12. I was just thinking, if you could get an H&K MP-5/10 in semi-auto only, that would be legal for deer now. But you’d have to be a Manly Teutonic Operator for that!

  13. Not sure if 10x25mm is quite long enough to meet the requirements.

    Certainly it has the get-up-and-go to do the job.

    You could always go .450 Bushmaster.

  14. Looks like you’re right, Weer’d. I could swear that 10mm was specifically listed as being allowed in the IN hunting guide the first year they allowed pistol caliber carbines. Bummer!

  15. So how about my Swiss Vetterli? 41 caliber (10.4 mm) rimfire, short and only slightly bottlenecked, dates from slightly after the Civil War. Solid lead unjacketed bullet, trajectory like a rainbow after the first 150 yards, and really kind of cool to watch work. Things go clickity-clak at an impressive rate.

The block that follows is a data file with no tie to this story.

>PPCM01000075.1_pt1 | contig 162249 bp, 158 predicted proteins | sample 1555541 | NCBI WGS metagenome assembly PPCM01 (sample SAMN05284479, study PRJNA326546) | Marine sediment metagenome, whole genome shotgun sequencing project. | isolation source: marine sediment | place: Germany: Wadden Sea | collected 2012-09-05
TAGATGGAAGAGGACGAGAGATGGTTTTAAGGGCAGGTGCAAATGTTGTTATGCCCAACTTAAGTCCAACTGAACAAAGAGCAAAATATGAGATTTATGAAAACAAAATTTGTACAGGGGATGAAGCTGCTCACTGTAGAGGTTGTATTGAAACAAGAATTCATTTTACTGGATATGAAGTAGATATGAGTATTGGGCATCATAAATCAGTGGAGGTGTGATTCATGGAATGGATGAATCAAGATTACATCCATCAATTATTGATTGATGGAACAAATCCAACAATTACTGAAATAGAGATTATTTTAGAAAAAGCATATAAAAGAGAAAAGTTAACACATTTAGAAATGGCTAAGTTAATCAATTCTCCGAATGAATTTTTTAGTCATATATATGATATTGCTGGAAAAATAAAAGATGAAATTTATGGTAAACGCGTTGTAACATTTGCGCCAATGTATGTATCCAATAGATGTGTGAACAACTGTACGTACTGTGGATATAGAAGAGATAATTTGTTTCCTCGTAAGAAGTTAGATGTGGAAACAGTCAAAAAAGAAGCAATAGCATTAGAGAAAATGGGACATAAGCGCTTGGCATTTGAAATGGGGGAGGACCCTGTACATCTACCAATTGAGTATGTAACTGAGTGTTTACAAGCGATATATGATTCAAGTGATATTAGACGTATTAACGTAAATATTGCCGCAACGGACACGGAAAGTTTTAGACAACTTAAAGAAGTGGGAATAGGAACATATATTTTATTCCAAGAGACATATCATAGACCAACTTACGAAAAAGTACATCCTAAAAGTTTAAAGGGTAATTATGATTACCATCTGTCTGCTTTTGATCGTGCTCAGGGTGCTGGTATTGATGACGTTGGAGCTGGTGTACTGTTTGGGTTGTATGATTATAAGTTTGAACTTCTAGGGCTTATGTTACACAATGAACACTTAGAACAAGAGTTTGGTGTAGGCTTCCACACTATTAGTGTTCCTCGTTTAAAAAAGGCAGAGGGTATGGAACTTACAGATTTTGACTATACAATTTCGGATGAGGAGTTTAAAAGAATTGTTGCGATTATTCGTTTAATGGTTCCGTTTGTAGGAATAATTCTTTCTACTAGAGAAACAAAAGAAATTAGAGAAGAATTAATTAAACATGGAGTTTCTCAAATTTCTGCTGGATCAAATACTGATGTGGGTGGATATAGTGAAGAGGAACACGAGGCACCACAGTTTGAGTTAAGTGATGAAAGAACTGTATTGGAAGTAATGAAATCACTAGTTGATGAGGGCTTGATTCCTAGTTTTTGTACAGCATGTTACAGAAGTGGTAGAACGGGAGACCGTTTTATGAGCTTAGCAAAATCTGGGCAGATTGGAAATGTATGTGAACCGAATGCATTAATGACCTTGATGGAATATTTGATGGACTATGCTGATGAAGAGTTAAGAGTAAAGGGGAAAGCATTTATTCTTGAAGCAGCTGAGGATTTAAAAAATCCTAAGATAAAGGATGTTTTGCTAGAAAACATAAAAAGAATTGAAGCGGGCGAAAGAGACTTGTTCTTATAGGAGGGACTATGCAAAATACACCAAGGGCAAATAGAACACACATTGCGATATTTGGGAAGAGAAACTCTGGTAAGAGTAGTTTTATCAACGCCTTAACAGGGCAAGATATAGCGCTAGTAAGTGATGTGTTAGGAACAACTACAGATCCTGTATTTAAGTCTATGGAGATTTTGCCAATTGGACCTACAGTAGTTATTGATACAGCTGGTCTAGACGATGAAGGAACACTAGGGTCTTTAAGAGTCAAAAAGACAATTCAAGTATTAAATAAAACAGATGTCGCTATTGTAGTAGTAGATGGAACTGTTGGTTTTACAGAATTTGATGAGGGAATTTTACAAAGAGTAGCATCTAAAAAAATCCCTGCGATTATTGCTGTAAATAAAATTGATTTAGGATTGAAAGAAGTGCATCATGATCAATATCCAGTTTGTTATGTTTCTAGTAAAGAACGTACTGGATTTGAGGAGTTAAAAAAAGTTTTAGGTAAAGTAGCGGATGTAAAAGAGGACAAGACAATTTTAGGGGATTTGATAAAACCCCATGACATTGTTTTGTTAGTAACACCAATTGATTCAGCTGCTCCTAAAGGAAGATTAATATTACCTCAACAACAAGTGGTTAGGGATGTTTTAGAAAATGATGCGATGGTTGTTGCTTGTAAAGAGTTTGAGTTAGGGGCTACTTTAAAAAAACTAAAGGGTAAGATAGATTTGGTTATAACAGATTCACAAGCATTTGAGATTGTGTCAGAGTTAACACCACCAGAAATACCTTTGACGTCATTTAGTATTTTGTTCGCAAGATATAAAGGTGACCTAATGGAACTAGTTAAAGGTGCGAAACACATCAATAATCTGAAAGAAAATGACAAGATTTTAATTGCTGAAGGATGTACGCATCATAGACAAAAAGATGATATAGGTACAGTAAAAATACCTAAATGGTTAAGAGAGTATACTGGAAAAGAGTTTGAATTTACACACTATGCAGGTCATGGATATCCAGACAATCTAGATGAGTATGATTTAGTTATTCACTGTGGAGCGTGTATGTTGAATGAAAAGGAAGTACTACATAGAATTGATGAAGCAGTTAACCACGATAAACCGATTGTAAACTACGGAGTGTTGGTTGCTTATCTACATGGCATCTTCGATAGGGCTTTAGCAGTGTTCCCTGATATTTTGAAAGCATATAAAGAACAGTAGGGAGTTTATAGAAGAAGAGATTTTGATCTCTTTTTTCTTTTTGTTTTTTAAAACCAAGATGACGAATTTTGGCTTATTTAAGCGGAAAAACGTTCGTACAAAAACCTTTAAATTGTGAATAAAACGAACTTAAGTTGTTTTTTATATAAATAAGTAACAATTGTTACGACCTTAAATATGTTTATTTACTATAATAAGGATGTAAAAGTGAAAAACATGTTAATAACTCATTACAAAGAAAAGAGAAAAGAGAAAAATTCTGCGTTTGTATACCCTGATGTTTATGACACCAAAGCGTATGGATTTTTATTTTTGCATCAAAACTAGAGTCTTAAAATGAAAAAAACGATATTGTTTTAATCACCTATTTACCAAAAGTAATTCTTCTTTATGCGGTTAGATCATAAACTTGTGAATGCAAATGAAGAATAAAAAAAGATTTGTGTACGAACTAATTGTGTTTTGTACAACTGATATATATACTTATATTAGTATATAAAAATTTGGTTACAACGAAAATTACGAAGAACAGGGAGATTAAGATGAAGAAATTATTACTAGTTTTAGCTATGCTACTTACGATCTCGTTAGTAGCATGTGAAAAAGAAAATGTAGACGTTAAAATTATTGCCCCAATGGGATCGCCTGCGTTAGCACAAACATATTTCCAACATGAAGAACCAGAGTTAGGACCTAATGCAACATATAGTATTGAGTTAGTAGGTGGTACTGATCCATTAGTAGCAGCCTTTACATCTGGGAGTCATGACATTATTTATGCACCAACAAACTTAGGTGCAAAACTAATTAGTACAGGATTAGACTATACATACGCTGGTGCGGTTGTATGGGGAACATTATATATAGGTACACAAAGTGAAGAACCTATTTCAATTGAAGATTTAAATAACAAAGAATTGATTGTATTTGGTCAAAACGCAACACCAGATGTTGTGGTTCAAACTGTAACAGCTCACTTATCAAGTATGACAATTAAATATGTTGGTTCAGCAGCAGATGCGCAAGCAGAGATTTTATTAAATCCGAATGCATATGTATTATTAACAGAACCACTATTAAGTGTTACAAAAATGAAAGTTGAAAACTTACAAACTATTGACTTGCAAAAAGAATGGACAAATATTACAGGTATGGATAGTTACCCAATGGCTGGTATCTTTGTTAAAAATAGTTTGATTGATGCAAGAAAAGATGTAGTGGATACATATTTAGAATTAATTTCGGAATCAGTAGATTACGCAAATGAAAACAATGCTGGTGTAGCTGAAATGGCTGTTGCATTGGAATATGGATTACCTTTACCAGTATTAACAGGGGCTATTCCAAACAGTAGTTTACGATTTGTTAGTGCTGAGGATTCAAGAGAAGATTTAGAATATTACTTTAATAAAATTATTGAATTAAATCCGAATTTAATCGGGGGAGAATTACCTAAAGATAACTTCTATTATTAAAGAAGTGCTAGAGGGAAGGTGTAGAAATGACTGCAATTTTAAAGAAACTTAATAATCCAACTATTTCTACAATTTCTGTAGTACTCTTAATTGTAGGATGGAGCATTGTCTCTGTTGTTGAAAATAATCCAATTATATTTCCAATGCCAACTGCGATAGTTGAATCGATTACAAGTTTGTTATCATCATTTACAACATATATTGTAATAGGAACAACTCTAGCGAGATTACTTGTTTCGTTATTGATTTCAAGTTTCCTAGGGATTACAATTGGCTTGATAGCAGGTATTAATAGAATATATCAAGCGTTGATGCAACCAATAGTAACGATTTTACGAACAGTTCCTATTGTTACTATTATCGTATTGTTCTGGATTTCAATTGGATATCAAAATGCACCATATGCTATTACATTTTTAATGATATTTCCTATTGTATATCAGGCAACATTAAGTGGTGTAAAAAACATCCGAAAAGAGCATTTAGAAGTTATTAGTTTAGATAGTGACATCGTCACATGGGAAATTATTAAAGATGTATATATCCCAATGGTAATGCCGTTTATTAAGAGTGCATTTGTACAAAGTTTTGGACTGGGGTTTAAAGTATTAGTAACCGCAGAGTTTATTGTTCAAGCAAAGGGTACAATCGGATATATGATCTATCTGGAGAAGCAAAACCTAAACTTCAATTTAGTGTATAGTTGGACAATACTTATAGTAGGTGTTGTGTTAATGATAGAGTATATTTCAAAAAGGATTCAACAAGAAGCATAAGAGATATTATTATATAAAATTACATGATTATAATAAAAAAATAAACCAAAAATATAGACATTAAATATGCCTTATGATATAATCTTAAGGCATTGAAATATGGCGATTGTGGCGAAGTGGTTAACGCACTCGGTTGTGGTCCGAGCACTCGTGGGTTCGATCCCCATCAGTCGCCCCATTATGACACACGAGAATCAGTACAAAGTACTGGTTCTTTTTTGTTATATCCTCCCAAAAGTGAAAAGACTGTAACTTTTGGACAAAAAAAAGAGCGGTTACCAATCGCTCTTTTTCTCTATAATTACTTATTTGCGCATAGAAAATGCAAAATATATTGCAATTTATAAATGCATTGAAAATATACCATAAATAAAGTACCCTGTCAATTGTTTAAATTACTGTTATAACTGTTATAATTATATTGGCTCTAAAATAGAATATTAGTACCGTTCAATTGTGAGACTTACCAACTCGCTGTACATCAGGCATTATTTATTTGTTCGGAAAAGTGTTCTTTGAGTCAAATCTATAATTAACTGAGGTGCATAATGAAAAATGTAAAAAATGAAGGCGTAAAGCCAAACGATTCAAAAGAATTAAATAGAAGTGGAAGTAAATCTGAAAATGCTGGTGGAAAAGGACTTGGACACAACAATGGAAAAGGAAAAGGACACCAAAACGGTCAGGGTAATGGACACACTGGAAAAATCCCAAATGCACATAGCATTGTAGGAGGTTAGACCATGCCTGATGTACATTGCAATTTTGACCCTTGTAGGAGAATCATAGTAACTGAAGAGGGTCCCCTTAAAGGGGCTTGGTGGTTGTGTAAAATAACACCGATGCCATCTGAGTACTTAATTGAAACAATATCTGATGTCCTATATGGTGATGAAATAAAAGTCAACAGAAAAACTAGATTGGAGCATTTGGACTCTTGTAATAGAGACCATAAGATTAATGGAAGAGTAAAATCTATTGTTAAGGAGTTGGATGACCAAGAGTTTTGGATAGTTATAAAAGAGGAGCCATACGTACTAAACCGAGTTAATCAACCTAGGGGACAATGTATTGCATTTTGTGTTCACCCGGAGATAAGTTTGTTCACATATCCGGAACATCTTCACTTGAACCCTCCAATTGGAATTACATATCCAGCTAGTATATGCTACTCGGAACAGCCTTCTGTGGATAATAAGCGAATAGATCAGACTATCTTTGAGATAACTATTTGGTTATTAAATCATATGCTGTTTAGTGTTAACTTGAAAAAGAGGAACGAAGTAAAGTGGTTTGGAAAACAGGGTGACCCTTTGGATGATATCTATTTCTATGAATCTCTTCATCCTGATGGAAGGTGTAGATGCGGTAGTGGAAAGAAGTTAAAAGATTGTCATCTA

Of course, the 25 year old Italian made ammo is about 5 bucks a pop, but 2 or 3 sighters and another 1 or 2 in the field, not so bad.

  16. “a) fire a bullet of .357 diameter or larger;
    b) have a minimum case length of 1.16 inches; and
    c) have a maximum case length of 1.625 inches.”

    Hrmm…. a WSSM case is 1.670 inches, if you blew one out to .358 and knocked .050 off the case mouth while resetting the shoulder…..